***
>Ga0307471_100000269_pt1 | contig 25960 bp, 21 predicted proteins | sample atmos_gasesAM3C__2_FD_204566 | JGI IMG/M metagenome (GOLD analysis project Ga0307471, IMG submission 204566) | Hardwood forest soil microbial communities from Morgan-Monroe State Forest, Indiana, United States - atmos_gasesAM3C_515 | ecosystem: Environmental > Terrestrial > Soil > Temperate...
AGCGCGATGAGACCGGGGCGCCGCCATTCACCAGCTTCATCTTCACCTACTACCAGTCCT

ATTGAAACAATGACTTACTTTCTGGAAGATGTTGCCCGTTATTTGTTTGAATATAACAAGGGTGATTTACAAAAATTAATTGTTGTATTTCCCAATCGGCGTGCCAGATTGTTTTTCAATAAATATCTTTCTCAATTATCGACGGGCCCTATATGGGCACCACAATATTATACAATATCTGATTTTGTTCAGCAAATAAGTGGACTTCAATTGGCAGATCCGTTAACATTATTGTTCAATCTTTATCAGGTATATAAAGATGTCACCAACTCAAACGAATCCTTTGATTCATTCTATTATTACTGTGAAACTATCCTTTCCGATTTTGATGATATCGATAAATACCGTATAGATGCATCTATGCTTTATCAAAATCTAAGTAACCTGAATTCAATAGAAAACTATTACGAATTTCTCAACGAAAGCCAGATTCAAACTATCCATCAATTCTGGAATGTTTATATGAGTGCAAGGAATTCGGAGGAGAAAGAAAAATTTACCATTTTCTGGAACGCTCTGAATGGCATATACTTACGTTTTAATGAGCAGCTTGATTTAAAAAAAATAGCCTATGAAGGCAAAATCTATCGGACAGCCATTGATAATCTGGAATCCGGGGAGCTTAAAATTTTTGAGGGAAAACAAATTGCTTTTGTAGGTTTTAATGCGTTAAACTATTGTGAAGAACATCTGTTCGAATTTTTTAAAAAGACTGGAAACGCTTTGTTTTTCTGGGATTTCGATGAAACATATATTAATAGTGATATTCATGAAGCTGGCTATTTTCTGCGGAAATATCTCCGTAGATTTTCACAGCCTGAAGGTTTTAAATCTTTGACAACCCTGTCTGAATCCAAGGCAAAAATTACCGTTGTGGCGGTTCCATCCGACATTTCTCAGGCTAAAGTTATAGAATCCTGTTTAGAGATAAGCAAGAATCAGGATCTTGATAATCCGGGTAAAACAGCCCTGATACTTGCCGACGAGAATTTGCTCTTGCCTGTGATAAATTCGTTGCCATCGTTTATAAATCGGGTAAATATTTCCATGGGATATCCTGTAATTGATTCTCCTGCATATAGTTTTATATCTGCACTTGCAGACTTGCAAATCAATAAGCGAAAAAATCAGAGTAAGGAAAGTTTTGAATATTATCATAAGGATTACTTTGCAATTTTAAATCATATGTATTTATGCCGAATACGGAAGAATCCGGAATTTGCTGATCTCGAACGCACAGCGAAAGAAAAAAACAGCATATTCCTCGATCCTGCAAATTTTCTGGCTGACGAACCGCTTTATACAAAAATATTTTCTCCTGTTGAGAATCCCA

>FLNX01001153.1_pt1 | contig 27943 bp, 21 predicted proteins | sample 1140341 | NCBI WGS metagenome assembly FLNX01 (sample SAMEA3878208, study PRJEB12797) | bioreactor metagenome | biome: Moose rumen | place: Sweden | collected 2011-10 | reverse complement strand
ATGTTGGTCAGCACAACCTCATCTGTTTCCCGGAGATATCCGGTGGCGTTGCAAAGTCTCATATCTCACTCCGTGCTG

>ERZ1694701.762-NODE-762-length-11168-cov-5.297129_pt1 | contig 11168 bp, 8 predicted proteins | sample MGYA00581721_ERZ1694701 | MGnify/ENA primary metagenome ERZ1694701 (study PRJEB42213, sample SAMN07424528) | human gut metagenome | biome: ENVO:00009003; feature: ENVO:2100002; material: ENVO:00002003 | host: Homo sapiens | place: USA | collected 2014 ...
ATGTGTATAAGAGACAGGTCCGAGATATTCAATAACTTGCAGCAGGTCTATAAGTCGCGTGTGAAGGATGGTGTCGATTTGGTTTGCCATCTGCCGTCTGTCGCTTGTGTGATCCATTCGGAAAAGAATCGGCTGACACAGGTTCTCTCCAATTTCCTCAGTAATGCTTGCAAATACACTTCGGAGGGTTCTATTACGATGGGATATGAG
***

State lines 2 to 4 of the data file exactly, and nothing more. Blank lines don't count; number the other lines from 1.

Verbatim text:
AGCGCGATGAGACCGGGGCGCCGCCATTCACCAGCTTCATCTTCACCTACTACCAGTCCT

ATTGAAACAATGACTTACTTTCTGGAAGATGTTGCCCGTTATTTGTTTGAATATAACAAGGGTGATTTACAAAAATTAATTGTTGTATTTCCCAATCGGCGTGCCAGATTGTTTTTCAATAAATATCTTTCTCAATTATCGACGGGCCCTATATGGGCACCACAATATTATACAATATCTGATTTTGTTCAGCAAATAAGTGGACTTCAATTGGCAGATCCGTTAACATTATTGTTCAATCTTTATCAGGTATATAAAGATGTCACCAACTCAAACGAATCCTTTGATTCATTCTATTATTACTGTGAAACTATCCTTTCCGATTTTGATGATATCGATAAATACCGTATAGATGCATCTATGCTTTATCAAAATCTAAGTAACCTGAATTCAATAGAAAACTATTACGAATTTCTCAACGAAAGCCAGATTCAAACTATCCATCAATTCTGGAATGTTTATATGAGTGCAAGGAATTCGGAGGAGAAAGAAAAATTTACCATTTTCTGGAACGCTCTGAATGGCATATACTTACGTTTTAATGAGCAGCTTGATTTAAAAAAAATAGCCTATGAAGGCAAAATCTATCGGACAGCCATTGATAATCTGGAATCCGGGGAGCTTAAAATTTTTGAGGGAAAACAAATTGCTTTTGTAGGTTTTAATGCGTTAAACTATTGTGAAGAACATCTGTTCGAATTTTTTAAAAAGACTGGAAACGCTTTGTTTTTCTGGGATTTCGATGAAACATATATTAATAGTGATATTCATGAAGCTGGCTATTTTCTGCGGAAATATCTCCGTAGATTTTCACAGCCTGAAGGTTTTAAATCTTTGACAACCCTGTCTGAATCCAAGGCAAAAATTACCGTTGTGGCGGTTCCATCCGACATTTCTCAGGCTAAAGTTATAGAATCCTGTTTAGAGATAAGCAAGAATCAGGATCTTGATAATCCGGGTAAAACAGCCCTGATACTTGCCGACGAGAATTTGCTCTTGCCTGTGATAAATTCGTTGCCATCGTTTATAAATCGGGTAAATATTTCCATGGGATATCCTGTAATTGATTCTCCTGCATATAGTTTTATATCTGCACTTGCAGACTTGCAAATCAATAAGCGAAAAAATCAGAGTAAGGAAAGTTTTGAATATTATCATAAGGATTACTTTGCAATTTTAAATCATATGTATTTATGCCGAATACGGAAGAATCCGGAATTTGCTGATCTCGAACGCACAGCGAAAGAAAAAAACAGCATATTCCTCGATCCTGCAAATTTTCTGGCTGACGAACCGCTTTATACAAAAATATTTTCTCCTGTTGAGAATCCCA

>FLNX01001153.1_pt1 | contig 27943 bp, 21 predicted proteins | sample 1140341 | NCBI WGS metagenome assembly FLNX01 (sample SAMEA3878208, study PRJEB12797) | bioreactor metagenome | biome: Moose rumen | place: Sweden | collected 2011-10 | reverse complement strand